Itchy, irritated, red skin patches. This appearance can easily be confused as eczema or psoriasis. Both conditions have similar symptoms and it is often difficult to tell the difference. To the common eye, both conditions appear the same, although dermatologists can spot the difference when they actually examine the skin of the patient. Unfortunately, there are times when even doctors have difficulty diagnosing the two conditions. So what is the difference between eczema and psoriasis? Here are key points to help you tell the difference.
Eczema is an auto-immune disorder that makes the skin hypersensitive to its environment. The cause of eczema is somewhat vague to researchers and clinicians. Most of the time, eczema is accompanied by asthma or another form of allergy. Depending on the type of eczema, the affected skin may appear red or brownish in color. There are no scales formed in eczema. It mostly affects the hands, feet, elbows, knees, ankles, arms, chest, face and the area around the eyes. One characteristic of eczema is it appears symmetrically on both limbs. Most of the time, eczema is itchy especially at night.
Psoriasis, on the other hand, is also an auto-immune disorder that results in build-up of skin cells in a local area due to overproduction. The overproduction results to the formation of silvery white scales. The area can become red and inflamed too and also itchy. Psoriasis can appear anywhere in the body. The presence of patchy, white scales sets the difference between psoriasis and eczema.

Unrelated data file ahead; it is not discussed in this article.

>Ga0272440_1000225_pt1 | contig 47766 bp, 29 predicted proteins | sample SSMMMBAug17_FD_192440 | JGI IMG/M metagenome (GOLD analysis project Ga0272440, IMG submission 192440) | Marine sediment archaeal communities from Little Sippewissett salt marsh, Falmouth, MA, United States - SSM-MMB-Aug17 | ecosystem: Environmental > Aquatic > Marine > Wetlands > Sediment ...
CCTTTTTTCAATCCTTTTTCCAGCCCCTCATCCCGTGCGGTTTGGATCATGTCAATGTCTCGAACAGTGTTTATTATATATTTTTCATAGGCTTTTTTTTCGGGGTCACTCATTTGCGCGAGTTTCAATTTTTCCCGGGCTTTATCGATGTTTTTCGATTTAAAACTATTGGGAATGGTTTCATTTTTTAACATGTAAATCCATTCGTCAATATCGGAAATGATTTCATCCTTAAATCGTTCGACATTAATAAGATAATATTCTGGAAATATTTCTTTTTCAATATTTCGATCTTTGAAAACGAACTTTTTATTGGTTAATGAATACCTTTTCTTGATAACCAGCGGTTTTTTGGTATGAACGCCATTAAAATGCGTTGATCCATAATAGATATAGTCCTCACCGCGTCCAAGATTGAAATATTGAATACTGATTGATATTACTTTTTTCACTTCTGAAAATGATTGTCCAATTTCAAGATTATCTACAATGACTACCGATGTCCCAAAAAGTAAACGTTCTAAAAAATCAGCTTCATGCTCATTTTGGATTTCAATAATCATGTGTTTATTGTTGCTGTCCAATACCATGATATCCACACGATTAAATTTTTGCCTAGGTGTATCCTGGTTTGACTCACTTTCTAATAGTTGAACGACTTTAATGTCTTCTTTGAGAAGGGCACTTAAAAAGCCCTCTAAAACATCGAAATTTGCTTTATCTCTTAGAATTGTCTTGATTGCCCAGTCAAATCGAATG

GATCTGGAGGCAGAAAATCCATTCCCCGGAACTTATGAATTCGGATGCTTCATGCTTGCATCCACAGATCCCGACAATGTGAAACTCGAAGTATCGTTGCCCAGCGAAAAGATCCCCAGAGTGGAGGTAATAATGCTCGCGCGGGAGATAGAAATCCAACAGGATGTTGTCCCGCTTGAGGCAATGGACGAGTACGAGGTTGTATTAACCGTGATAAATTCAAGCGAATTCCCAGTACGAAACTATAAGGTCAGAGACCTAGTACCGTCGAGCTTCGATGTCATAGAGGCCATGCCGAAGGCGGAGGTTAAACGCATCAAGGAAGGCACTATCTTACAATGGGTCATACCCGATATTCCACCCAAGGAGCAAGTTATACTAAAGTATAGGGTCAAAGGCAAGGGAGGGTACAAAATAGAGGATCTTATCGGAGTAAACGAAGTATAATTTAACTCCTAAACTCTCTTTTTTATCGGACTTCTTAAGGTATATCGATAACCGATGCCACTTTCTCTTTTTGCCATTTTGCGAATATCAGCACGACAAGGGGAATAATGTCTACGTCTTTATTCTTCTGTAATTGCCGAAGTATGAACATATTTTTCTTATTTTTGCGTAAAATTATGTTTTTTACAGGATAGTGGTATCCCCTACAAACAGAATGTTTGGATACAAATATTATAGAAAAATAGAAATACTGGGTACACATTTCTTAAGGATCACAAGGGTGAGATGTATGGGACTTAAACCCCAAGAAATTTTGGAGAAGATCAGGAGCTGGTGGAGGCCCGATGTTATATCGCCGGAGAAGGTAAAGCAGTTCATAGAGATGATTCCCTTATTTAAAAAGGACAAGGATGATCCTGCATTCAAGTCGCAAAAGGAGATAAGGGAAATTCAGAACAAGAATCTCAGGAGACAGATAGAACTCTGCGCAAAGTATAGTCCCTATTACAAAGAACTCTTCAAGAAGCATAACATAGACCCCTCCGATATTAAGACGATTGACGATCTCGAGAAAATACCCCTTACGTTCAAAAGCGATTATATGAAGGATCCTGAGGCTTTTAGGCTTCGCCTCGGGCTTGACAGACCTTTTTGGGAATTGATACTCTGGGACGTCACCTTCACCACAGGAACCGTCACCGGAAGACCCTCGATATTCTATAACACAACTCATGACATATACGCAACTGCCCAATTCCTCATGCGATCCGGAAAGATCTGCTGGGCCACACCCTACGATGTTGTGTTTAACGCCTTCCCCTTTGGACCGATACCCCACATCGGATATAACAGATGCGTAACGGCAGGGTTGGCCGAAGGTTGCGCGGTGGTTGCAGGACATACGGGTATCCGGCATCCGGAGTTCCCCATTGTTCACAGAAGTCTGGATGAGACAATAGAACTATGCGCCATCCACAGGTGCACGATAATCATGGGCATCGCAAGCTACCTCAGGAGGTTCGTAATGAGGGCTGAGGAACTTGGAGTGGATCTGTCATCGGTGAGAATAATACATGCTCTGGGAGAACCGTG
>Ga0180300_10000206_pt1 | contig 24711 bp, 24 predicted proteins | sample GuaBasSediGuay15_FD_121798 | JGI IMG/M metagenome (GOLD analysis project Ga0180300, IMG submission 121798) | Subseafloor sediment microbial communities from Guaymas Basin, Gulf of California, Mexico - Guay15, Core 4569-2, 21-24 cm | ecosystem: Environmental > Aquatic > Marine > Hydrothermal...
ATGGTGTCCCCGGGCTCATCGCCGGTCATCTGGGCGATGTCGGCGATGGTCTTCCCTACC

Eczema and Psoriasis: An In-depth Look
A recent study conducted by the Entrepreneurial University (TUM) found the pathological changes happening in both eczema and psoriasis. The study, which was conducted in Munich, Germany, looked at the genes of 24 patients with age ranging between 18 and 60 years old.
Based on their observation, in eczema, certain cells block the immune response of the skin. These cells block the skin’s barrier too. The presence of eczema makes the skin more susceptible to secondary infections brought about by viruses, bacteria and fungi.
Whereas, in psoriasis, the pathological reaction is similar to wound healing. The hyperactive immune response results to the overdevelopment of skin cells, resulting to scales. The skin regenerates more than it can exfoliate. Retinoid is effective in controlling the rate of growth of new cells. It also helps control the existing inflammation.
The researchers studied various genetic and environment factors in psoriasis and eczema. They found two classifier genes that can be used for future diagnosis – CCL27 and NOS2.
Accuracy of the Two Gene Classifiers
Based on their initial trial, the researchers were able to identify all 25 psoriasis and 28 eczema cases correctly, meaning, it has a 100% accuracy.
The two-gene classifier test is expected to lessen misdiagnosis and help save patients from a wrong set of treatments.
In addition, the test can return results quickly (within 24 hours). Currently, the test is being processed for patenting. As soon as it is approved, more effective treatments and managements can be given to eczema and psoriasis sufferers.
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